Colloquium covers video games & cognitive skills training
Video games & cognitive rehabilitation: is there a connection?
News contact: Laura Hancock | University Advancement
541-962-3585 | firstname.lastname@example.org
April 9, 2012
LA GRANDE, Ore. (EOU) – Meg Cooke, Ph.D., instructor of English and writing, takes a closer look at the possible connection between video games and cognitive skills training Thursday, April 12 at EOU.
Cooke’s colloquium presentation, “Video Games and Cognitive Rehabilitation? Madness and Teaching in the 21st Century,” begins at 4 p.m. in Ackerman Hall, Room 210. A reception with question and answer session will follow.
In the book, “What Video Games Have to Teach Us about Learning and Literacy,” author James Paul Gee claims that the theory of human learning built into good video games is similar to the best theories of learning in cognitive science.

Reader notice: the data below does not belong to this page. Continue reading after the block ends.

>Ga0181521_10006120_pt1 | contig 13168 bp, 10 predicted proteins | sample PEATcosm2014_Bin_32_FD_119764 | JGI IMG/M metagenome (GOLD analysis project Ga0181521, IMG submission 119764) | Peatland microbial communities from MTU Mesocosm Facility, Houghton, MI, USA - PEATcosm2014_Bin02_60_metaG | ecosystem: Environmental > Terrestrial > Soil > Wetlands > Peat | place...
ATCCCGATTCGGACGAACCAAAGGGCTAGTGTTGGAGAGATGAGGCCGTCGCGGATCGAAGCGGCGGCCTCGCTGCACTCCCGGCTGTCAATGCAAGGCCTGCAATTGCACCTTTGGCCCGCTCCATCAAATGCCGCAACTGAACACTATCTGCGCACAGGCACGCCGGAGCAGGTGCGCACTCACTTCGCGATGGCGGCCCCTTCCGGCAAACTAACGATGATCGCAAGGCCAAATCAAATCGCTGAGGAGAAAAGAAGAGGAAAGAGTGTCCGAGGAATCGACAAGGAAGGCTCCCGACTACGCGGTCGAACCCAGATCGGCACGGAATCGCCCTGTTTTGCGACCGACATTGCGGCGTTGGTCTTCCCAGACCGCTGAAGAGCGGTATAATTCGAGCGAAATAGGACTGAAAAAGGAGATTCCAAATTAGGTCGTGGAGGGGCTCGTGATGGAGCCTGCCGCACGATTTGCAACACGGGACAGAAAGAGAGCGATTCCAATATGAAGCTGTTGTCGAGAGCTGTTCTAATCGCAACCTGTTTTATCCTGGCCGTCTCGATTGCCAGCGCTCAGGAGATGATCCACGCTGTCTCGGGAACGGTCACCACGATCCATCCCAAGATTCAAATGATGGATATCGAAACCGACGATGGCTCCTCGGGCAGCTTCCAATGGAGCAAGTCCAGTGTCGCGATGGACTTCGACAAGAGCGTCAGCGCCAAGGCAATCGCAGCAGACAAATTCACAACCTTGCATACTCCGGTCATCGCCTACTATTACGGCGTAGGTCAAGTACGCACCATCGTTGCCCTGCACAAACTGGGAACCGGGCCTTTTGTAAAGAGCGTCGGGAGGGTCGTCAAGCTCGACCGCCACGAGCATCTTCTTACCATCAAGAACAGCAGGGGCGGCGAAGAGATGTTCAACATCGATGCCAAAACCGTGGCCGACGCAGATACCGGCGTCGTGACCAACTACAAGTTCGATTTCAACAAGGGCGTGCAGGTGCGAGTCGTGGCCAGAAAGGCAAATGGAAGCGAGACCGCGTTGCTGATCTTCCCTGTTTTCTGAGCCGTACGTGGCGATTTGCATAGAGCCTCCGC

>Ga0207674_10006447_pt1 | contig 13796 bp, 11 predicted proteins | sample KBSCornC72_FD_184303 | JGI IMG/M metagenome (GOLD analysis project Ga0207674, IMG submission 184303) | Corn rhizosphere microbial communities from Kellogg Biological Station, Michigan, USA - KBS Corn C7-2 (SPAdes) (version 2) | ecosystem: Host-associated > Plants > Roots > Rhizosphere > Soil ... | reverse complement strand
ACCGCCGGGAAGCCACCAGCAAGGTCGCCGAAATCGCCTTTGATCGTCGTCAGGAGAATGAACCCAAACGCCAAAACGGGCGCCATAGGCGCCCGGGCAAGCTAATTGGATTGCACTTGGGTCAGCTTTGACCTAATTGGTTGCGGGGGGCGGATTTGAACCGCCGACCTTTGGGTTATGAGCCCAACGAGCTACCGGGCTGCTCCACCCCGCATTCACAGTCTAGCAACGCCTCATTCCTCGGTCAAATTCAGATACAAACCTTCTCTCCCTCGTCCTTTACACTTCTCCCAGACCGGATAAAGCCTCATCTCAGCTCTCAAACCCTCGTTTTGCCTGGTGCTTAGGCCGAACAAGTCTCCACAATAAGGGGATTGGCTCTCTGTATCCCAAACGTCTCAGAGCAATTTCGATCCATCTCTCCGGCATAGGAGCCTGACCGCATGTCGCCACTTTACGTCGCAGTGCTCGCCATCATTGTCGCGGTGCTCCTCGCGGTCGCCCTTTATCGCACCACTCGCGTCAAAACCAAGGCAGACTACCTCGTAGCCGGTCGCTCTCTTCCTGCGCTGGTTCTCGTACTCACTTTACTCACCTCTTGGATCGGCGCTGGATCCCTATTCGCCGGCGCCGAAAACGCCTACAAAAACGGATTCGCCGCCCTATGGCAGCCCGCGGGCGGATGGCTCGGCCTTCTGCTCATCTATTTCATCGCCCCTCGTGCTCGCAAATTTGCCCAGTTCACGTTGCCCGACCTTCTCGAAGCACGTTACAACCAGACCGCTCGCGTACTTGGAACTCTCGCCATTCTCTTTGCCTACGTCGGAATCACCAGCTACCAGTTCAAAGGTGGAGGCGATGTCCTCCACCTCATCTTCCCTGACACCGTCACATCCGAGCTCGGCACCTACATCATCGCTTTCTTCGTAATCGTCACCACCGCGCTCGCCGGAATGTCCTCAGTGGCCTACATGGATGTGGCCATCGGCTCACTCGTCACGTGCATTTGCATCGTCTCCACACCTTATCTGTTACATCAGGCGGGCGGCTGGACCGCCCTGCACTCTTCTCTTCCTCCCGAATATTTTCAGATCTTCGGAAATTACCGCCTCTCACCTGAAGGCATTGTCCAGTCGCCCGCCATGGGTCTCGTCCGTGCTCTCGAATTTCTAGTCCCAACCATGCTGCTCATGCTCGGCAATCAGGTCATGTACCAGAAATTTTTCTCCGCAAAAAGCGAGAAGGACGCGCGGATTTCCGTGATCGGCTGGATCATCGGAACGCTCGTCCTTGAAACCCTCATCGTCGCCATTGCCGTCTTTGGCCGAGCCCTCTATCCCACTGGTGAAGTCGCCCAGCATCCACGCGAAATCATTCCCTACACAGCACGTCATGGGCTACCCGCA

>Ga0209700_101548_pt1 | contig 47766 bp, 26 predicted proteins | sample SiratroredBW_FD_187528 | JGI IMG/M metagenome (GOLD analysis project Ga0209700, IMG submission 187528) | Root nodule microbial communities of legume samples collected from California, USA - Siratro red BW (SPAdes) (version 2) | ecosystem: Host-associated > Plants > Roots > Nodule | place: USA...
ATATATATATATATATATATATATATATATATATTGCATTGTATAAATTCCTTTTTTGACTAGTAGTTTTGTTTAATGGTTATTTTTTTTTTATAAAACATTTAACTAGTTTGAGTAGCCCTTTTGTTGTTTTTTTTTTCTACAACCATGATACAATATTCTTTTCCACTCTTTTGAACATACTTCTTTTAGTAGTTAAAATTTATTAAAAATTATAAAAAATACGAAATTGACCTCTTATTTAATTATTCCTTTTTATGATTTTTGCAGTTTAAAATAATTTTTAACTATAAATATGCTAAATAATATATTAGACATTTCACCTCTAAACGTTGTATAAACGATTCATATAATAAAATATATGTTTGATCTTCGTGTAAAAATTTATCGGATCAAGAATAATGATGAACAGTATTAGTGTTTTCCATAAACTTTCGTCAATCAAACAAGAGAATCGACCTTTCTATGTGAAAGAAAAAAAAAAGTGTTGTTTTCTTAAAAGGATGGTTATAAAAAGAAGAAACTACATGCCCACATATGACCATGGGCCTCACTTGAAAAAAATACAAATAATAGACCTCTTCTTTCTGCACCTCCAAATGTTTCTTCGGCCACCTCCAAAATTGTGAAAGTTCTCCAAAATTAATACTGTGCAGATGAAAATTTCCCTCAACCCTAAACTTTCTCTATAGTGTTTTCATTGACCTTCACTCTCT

For the colloquium, Cooke will examine Gee’s claim in light of recent studies utilizing computer-assisted cognitive skills training to improve the intellectual functioning of individuals with mental disorders, as well as that of healthy middle school students.
Cooke will also delineate the learning principles video game design and cognitive rehabilitation share in common, and explore the options for bringing computer-assisted, cognitive skills training into the classroom.
A list of related resources provided by EOU’s Pierce Library is available for more in-depth information on this topic. Visit http://library.eou.edu/colloquium. To be added to the colloquium mailing list call 541-962-3508.